According to this link sound (especially high frequency sound) is more attenuated in fog, because it is dispersed by the (billions of) air-water interfaces of all the droplets. This is one reason why a fog horn is a very low sound - low frequencies travel further, especially in fog. For echolocation you want to use high frequencies, and fog is more attenuating at those frequencies. Another site confirming this information is this one - slightly older than the other one. Of course one might wonder whether one article got its information from the other (it does look similar...).
Finally there is a very thorough (if old - 1953) paper on the attenuation of sound in fog in the Caltech library. Interesting diagram from this paper confirms that the attenuation of sound in fog is stronger at higher frequencies (for details of the definition of β see the paper):
Even with the question of attenuation - when visibility is reduced to 40 ft, echolocation will probably beat it handsomely at intermediate distances. There are a couple of other interesting things you can do to improve your ability to see in fog.
1) Yellow "driving glasses". These work because they cut out the blue components of light. When fog droplets are very small, light scattering is in the Rayleigh regime - that is, scatter probability goes as the inverse fourth power of the wavelength, and blue (400 nm) light is 16x more scattered than red (800 nm) [note - using round numbers...]. By cutting out the blue component, you reduce the amount of scatter that reaches the eye and improve the contrast. Skiers also use yellow "fog glasses".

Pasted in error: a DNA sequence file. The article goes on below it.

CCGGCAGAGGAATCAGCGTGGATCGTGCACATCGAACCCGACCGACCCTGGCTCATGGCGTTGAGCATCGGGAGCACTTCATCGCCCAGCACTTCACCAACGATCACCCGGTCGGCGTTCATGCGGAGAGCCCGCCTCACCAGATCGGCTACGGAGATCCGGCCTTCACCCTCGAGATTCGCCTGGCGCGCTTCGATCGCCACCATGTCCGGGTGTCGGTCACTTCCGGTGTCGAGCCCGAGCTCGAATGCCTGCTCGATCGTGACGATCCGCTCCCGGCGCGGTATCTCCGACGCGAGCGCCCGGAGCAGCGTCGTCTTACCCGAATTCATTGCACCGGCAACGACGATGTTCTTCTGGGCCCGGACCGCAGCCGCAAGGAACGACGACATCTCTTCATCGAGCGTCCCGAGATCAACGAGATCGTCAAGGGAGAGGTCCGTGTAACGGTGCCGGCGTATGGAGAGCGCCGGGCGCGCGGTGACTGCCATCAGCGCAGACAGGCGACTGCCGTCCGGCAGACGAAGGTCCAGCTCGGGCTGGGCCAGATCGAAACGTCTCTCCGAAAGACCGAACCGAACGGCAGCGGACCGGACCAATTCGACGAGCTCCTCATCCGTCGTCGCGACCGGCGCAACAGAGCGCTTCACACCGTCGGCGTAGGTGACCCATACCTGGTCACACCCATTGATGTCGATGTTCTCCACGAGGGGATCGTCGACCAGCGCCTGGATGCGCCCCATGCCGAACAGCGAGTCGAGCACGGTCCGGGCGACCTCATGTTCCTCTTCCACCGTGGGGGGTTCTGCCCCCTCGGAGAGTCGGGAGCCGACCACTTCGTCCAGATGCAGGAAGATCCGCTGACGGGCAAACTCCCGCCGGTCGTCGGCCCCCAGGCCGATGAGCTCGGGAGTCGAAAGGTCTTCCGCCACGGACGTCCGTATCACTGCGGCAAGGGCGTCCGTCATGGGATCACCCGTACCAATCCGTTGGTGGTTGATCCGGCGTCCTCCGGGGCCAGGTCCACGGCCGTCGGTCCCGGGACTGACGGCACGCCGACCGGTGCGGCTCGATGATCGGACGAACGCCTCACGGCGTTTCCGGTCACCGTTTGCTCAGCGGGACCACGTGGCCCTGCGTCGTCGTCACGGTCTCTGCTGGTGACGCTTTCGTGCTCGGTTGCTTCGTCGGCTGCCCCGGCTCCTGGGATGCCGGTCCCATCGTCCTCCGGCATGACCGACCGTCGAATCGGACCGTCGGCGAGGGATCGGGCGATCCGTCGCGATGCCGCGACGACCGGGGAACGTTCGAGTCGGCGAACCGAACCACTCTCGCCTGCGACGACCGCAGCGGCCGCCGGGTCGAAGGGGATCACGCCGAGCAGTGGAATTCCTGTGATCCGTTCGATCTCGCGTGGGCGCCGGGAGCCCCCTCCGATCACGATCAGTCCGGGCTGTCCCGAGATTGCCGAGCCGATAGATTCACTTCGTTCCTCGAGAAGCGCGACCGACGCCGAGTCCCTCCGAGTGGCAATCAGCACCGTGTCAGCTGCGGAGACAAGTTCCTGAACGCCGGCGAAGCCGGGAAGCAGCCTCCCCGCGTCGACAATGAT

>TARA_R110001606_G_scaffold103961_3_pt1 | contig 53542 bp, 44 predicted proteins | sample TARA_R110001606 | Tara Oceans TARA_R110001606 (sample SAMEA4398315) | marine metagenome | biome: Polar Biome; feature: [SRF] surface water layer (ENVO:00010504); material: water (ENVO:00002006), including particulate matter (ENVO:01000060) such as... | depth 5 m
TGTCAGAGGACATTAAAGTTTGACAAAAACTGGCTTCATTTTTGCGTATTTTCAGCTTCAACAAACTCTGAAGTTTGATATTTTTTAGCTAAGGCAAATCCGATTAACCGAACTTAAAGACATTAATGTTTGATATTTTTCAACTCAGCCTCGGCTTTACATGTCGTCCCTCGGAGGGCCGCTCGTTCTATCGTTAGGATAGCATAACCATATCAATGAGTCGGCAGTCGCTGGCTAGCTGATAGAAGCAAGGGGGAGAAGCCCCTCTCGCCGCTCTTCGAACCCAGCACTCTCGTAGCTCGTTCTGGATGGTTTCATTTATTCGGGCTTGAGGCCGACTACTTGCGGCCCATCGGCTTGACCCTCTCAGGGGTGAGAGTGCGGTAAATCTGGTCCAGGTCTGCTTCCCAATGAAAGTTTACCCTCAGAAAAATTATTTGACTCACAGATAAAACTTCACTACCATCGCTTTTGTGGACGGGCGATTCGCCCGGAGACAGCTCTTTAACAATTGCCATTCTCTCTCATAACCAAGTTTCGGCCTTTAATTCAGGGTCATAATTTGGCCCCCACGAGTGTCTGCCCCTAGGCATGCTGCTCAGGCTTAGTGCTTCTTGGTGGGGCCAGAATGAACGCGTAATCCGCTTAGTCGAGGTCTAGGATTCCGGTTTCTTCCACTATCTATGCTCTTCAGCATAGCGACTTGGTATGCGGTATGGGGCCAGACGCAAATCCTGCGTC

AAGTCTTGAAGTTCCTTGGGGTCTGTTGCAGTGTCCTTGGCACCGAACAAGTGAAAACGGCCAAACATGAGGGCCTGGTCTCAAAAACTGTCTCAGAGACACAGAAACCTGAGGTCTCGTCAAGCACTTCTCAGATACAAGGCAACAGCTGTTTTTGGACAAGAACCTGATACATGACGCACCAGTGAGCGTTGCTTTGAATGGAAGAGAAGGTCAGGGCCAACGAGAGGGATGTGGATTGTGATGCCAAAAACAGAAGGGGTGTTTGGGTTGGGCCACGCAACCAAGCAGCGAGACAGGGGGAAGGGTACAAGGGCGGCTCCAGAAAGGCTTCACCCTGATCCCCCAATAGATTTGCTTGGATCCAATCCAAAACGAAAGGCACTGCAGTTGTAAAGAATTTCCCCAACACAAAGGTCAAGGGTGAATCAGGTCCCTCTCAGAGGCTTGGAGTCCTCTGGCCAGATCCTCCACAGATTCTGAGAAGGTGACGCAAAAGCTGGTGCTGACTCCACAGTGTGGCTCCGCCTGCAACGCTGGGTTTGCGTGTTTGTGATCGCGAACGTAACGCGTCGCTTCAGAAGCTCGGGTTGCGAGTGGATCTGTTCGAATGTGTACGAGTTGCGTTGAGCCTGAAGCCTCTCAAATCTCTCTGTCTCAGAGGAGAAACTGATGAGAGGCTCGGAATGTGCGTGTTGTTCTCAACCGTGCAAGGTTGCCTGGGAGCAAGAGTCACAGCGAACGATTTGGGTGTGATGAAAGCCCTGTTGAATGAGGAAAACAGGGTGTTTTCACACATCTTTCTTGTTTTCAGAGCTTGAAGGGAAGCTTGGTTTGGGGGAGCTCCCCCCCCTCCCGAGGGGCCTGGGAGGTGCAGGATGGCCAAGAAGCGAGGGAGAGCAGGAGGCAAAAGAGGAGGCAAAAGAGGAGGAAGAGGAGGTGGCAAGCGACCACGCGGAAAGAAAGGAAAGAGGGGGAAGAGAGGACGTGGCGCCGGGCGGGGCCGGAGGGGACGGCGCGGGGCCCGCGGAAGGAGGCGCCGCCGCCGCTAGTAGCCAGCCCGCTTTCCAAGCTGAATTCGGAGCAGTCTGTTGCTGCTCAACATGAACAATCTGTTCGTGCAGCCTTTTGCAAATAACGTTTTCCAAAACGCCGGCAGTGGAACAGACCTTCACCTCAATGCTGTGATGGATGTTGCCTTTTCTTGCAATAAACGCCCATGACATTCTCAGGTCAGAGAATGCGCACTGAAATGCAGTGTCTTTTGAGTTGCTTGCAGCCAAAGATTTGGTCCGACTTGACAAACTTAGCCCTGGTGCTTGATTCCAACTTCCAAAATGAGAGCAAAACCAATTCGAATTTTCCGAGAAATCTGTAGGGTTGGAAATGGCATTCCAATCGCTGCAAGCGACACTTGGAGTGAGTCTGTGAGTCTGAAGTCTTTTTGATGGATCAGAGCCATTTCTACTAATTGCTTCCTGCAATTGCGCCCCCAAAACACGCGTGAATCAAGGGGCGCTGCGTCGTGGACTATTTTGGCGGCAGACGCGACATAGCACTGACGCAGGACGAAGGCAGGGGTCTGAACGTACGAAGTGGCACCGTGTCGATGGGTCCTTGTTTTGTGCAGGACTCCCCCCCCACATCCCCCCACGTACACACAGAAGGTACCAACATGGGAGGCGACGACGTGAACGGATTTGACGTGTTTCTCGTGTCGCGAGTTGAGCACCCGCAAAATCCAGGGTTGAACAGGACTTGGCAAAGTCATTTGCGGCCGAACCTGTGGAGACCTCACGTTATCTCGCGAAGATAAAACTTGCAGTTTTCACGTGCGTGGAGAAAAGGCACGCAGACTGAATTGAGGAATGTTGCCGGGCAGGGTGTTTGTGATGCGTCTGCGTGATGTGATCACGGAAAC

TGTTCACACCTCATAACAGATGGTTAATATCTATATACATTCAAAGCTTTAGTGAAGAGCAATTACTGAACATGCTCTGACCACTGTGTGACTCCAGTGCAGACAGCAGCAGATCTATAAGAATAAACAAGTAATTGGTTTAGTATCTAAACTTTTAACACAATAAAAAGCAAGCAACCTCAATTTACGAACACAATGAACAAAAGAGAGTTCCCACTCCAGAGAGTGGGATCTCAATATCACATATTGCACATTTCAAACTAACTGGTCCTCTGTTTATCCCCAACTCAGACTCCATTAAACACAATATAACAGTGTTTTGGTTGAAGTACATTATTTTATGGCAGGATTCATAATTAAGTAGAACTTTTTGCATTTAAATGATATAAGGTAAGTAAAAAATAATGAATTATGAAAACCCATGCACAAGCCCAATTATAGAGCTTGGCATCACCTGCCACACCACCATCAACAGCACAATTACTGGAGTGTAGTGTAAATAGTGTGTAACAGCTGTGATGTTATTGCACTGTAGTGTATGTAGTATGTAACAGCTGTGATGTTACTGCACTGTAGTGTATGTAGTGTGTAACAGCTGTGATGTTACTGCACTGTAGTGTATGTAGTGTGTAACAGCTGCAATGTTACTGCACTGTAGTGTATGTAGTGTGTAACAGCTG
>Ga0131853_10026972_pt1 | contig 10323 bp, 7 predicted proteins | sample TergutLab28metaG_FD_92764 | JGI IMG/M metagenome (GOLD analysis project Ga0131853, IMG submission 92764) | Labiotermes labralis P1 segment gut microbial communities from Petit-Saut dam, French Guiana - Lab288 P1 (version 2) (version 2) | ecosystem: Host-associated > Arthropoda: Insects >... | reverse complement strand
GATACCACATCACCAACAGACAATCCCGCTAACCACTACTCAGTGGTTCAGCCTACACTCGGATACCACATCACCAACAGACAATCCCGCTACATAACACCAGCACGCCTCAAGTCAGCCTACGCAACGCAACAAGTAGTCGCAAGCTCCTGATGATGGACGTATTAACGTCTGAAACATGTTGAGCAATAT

2) Scanning light source. This is one of those magical things that ought not to work but does. With normal (flood) illumination, light scatters "from everywhere to everywhere". If instead you look along the line of (say) a laser shining into the fog, then the only scattered light you see is the light that scatters exactly 180 degrees back at you - which is a small fraction of all the scattered light. If you scan the light source and detection system in sync, and very quickly, you can build up an "almost scatter free" image. This raster scanning technology is used in some underwater search applications and can penetrate about 6 "attenuation lengths". As was discussed in the comments, this method actually works best when the viewing angle is not exactly 180 degrees - not only is the back scatter from the fog weaker (there is a curious doubling of scatter intensity that happens at exactly 180) but also, by looking at a slight angle, you are able to eliminate the back scatter from the closest fog - greatly improving penetration.
More recently researchers in Israel have come up with a way to image through thin layers of scattering material - as you can see in the link, they are also able to see "through fog" (although it was not clear to me whether their technique can apply to actual imaging in fog).